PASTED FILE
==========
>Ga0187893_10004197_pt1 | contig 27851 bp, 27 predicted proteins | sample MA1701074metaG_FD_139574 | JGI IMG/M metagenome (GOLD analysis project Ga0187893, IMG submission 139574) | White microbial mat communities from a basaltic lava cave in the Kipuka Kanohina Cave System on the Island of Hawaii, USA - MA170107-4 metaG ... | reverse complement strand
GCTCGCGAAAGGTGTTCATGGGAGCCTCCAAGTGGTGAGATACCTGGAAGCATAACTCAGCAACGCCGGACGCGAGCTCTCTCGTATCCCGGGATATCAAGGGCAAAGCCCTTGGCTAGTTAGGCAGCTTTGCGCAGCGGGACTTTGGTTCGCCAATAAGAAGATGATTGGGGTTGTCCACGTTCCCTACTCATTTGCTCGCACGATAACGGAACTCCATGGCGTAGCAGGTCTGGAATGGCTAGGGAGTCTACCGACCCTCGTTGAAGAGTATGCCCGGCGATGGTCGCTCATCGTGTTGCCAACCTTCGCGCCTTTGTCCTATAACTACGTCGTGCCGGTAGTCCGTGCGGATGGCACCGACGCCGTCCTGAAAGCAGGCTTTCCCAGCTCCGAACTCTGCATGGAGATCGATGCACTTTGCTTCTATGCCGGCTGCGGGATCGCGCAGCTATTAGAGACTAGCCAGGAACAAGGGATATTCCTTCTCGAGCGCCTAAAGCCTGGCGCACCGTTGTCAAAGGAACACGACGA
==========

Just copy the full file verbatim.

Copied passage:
>Ga0187893_10004197_pt1 | contig 27851 bp, 27 predicted proteins | sample MA1701074metaG_FD_139574 | JGI IMG/M metagenome (GOLD analysis project Ga0187893, IMG submission 139574) | White microbial mat communities from a basaltic lava cave in the Kipuka Kanohina Cave System on the Island of Hawaii, USA - MA170107-4 metaG ... | reverse complement strand
GCTCGCGAAAGGTGTTCATGGGAGCCTCCAAGTGGTGAGATACCTGGAAGCATAACTCAGCAACGCCGGACGCGAGCTCTCTCGTATCCCGGGATATCAAGGGCAAAGCCCTTGGCTAGTTAGGCAGCTTTGCGCAGCGGGACTTTGGTTCGCCAATAAGAAGATGATTGGGGTTGTCCACGTTCCCTACTCATTTGCTCGCACGATAACGGAACTCCATGGCGTAGCAGGTCTGGAATGGCTAGGGAGTCTACCGACCCTCGTTGAAGAGTATGCCCGGCGATGGTCGCTCATCGTGTTGCCAACCTTCGCGCCTTTGTCCTATAACTACGTCGTGCCGGTAGTCCGTGCGGATGGCACCGACGCCGTCCTGAAAGCAGGCTTTCCCAGCTCCGAACTCTGCATGGAGATCGATGCACTTTGCTTCTATGCCGGCTGCGGGATCGCGCAGCTATTAGAGACTAGCCAGGAACAAGGGATATTCCTTCTCGAGCGCCTAAAGCCTGGCGCACCGTTGTCAAAGGAACACGACGA